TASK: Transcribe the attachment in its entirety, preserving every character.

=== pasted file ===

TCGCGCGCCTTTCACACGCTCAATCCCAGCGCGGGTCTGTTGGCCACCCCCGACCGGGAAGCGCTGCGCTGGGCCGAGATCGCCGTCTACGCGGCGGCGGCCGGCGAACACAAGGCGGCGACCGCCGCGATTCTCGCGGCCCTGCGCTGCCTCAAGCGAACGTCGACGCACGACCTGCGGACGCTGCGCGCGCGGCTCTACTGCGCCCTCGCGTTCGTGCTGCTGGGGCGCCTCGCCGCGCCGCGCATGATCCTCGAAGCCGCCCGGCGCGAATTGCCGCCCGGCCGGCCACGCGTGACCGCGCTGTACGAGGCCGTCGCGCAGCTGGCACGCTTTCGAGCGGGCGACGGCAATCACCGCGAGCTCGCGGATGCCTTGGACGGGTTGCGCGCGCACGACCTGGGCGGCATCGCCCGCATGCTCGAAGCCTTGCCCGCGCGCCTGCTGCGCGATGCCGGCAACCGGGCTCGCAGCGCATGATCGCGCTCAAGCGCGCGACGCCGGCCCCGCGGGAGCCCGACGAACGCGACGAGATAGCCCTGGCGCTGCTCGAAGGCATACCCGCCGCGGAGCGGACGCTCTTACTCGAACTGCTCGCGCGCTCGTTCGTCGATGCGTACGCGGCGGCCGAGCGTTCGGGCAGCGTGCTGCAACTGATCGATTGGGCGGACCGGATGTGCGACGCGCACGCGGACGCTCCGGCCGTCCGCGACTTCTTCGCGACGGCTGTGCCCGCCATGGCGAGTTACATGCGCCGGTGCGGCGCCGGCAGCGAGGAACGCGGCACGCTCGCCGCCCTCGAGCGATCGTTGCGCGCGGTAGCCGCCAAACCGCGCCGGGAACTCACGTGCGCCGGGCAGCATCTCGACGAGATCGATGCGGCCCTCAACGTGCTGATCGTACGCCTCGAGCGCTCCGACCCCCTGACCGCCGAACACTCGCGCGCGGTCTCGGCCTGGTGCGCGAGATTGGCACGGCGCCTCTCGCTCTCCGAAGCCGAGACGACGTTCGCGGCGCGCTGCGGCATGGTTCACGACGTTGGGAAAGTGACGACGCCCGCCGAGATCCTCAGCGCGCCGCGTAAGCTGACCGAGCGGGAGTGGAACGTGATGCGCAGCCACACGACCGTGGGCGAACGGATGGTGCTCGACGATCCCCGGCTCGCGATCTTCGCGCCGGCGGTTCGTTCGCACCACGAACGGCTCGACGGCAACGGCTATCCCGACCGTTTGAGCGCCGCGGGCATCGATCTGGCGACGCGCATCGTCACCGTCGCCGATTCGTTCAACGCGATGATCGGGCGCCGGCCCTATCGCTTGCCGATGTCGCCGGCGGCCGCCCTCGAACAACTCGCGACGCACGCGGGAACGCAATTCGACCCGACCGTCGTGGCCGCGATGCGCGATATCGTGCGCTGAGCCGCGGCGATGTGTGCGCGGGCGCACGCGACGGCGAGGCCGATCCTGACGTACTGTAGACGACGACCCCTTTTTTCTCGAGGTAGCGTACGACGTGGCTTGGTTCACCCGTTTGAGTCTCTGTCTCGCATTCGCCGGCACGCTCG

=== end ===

TCGCGCGCCTTTCACACGCTCAATCCCAGCGCGGGTCTGTTGGCCACCCCCGACCGGGAAGCGCTGCGCTGGGCCGAGATCGCCGTCTACGCGGCGGCGGCCGGCGAACACAAGGCGGCGACCGCCGCGATTCTCGCGGCCCTGCGCTGCCTCAAGCGAACGTCGACGCACGACCTGCGGACGCTGCGCGCGCGGCTCTACTGCGCCCTCGCGTTCGTGCTGCTGGGGCGCCTCGCCGCGCCGCGCATGATCCTCGAAGCCGCCCGGCGCGAATTGCCGCCCGGCCGGCCACGCGTGACCGCGCTGTACGAGGCCGTCGCGCAGCTGGCACGCTTTCGAGCGGGCGACGGCAATCACCGCGAGCTCGCGGATGCCTTGGACGGGTTGCGCGCGCACGACCTGGGCGGCATCGCCCGCATGCTCGAAGCCTTGCCCGCGCGCCTGCTGCGCGATGCCGGCAACCGGGCTCGCAGCGCATGATCGCGCTCAAGCGCGCGACGCCGGCCCCGCGGGAGCCCGACGAACGCGACGAGATAGCCCTGGCGCTGCTCGAAGGCATACCCGCCGCGGAGCGGACGCTCTTACTCGAACTGCTCGCGCGCTCGTTCGTCGATGCGTACGCGGCGGCCGAGCGTTCGGGCAGCGTGCTGCAACTGATCGATTGGGCGGACCGGATGTGCGACGCGCACGCGGACGCTCCGGCCGTCCGCGACTTCTTCGCGACGGCTGTGCCCGCCATGGCGAGTTACATGCGCCGGTGCGGCGCCGGCAGCGAGGAACGCGGCACGCTCGCCGCCCTCGAGCGATCGTTGCGCGCGGTAGCCGCCAAACCGCGCCGGGAACTCACGTGCGCCGGGCAGCATCTCGACGAGATCGATGCGGCCCTCAACGTGCTGATCGTACGCCTCGAGCGCTCCGACCCCCTGACCGCCGAACACTCGCGCGCGGTCTCGGCCTGGTGCGCGAGATTGGCACGGCGCCTCTCGCTCTCCGAAGCCGAGACGACGTTCGCGGCGCGCTGCGGCATGGTTCACGACGTTGGGAAAGTGACGACGCCCGCCGAGATCCTCAGCGCGCCGCGTAAGCTGACCGAGCGGGAGTGGAACGTGATGCGCAGCCACACGACCGTGGGCGAACGGATGGTGCTCGACGATCCCCGGCTCGCGATCTTCGCGCCGGCGGTTCGTTCGCACCACGAACGGCTCGACGGCAACGGCTATCCCGACCGTTTGAGCGCCGCGGGCATCGATCTGGCGACGCGCATCGTCACCGTCGCCGATTCGTTCAACGCGATGATCGGGCGCCGGCCCTATCGCTTGCCGATGTCGCCGGCGGCCGCCCTCGAACAACTCGCGACGCACGCGGGAACGCAATTCGACCCGACCGTCGTGGCCGCGATGCGCGATATCGTGCGCTGAGCCGCGGCGATGTGTGCGCGGGCGCACGCGACGGCGAGGCCGATCCTGACGTACTGTAGACGACGACCCCTTTTTTCTCGAGGTAGCGTACGACGTGGCTTGGTTCACCCGTTTGAGTCTCTGTCTCGCATTCGCCGGCACGCTCG